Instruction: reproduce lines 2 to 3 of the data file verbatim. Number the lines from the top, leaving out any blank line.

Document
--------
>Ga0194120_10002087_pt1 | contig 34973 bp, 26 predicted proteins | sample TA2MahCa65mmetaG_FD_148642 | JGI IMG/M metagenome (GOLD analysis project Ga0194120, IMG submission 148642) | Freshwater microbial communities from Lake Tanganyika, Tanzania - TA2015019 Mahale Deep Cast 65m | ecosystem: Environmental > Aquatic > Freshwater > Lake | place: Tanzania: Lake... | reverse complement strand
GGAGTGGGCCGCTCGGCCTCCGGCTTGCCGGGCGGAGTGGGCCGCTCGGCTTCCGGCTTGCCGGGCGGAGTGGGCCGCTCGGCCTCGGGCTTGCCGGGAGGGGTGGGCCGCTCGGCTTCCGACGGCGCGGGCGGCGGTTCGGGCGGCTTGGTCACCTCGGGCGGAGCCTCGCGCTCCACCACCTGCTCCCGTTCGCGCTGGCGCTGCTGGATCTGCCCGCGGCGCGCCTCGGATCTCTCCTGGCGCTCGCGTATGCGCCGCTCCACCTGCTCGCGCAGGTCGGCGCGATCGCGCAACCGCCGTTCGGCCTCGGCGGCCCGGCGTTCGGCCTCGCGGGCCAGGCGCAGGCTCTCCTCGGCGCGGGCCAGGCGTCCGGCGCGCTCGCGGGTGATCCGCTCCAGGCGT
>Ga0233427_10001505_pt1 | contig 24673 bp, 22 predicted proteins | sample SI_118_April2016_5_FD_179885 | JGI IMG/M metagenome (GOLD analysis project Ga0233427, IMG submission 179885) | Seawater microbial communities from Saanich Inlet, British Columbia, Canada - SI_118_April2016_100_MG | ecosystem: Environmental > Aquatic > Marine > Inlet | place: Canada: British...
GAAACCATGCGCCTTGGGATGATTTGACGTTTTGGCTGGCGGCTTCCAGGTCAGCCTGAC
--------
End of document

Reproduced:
GGAGTGGGCCGCTCGGCCTCCGGCTTGCCGGGCGGAGTGGGCCGCTCGGCTTCCGGCTTGCCGGGCGGAGTGGGCCGCTCGGCCTCGGGCTTGCCGGGAGGGGTGGGCCGCTCGGCTTCCGACGGCGCGGGCGGCGGTTCGGGCGGCTTGGTCACCTCGGGCGGAGCCTCGCGCTCCACCACCTGCTCCCGTTCGCGCTGGCGCTGCTGGATCTGCCCGCGGCGCGCCTCGGATCTCTCCTGGCGCTCGCGTATGCGCCGCTCCACCTGCTCGCGCAGGTCGGCGCGATCGCGCAACCGCCGTTCGGCCTCGGCGGCCCGGCGTTCGGCCTCGCGGGCCAGGCGCAGGCTCTCCTCGGCGCGGGCCAGGCGTCCGGCGCGCTCGCGGGTGATCCGCTCCAGGCGT
>Ga0233427_10001505_pt1 | contig 24673 bp, 22 predicted proteins | sample SI_118_April2016_5_FD_179885 | JGI IMG/M metagenome (GOLD analysis project Ga0233427, IMG submission 179885) | Seawater microbial communities from Saanich Inlet, British Columbia, Canada - SI_118_April2016_100_MG | ecosystem: Environmental > Aquatic > Marine > Inlet | place: Canada: British...